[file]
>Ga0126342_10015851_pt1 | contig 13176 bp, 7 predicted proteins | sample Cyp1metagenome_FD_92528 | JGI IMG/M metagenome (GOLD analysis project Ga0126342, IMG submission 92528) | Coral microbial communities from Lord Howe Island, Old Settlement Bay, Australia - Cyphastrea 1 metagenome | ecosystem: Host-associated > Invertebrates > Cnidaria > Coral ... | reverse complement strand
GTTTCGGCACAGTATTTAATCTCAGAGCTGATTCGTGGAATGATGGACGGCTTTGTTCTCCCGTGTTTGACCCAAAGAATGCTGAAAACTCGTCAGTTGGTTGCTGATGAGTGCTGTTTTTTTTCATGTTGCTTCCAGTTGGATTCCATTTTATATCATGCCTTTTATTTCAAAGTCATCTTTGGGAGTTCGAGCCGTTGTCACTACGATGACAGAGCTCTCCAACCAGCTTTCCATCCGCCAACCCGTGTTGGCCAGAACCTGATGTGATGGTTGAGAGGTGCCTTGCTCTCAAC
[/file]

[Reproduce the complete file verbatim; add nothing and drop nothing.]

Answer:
>Ga0126342_10015851_pt1 | contig 13176 bp, 7 predicted proteins | sample Cyp1metagenome_FD_92528 | JGI IMG/M metagenome (GOLD analysis project Ga0126342, IMG submission 92528) | Coral microbial communities from Lord Howe Island, Old Settlement Bay, Australia - Cyphastrea 1 metagenome | ecosystem: Host-associated > Invertebrates > Cnidaria > Coral ... | reverse complement strand
GTTTCGGCACAGTATTTAATCTCAGAGCTGATTCGTGGAATGATGGACGGCTTTGTTCTCCCGTGTTTGACCCAAAGAATGCTGAAAACTCGTCAGTTGGTTGCTGATGAGTGCTGTTTTTTTTCATGTTGCTTCCAGTTGGATTCCATTTTATATCATGCCTTTTATTTCAAAGTCATCTTTGGGAGTTCGAGCCGTTGTCACTACGATGACAGAGCTCTCCAACCAGCTTTCCATCCGCCAACCCGTGTTGGCCAGAACCTGATGTGATGGTTGAGAGGTGCCTTGCTCTCAAC